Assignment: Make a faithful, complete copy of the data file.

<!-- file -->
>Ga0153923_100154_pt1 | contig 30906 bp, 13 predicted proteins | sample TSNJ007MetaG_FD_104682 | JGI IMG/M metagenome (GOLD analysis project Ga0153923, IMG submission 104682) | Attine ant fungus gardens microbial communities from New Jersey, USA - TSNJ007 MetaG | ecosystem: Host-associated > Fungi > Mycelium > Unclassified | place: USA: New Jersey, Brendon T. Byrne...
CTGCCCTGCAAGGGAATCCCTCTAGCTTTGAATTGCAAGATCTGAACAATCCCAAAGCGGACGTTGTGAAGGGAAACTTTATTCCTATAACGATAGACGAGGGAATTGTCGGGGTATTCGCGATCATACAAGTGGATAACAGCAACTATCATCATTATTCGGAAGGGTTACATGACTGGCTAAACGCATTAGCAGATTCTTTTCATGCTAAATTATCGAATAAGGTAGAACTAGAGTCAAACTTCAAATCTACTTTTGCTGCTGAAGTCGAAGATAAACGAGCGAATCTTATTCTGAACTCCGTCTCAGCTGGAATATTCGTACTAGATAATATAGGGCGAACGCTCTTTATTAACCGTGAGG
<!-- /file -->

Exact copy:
>Ga0153923_100154_pt1 | contig 30906 bp, 13 predicted proteins | sample TSNJ007MetaG_FD_104682 | JGI IMG/M metagenome (GOLD analysis project Ga0153923, IMG submission 104682) | Attine ant fungus gardens microbial communities from New Jersey, USA - TSNJ007 MetaG | ecosystem: Host-associated > Fungi > Mycelium > Unclassified | place: USA: New Jersey, Brendon T. Byrne...
CTGCCCTGCAAGGGAATCCCTCTAGCTTTGAATTGCAAGATCTGAACAATCCCAAAGCGGACGTTGTGAAGGGAAACTTTATTCCTATAACGATAGACGAGGGAATTGTCGGGGTATTCGCGATCATACAAGTGGATAACAGCAACTATCATCATTATTCGGAAGGGTTACATGACTGGCTAAACGCATTAGCAGATTCTTTTCATGCTAAATTATCGAATAAGGTAGAACTAGAGTCAAACTTCAAATCTACTTTTGCTGCTGAAGTCGAAGATAAACGAGCGAATCTTATTCTGAACTCCGTCTCAGCTGGAATATTCGTACTAGATAATATAGGGCGAACGCTCTTTATTAACCGTGAGG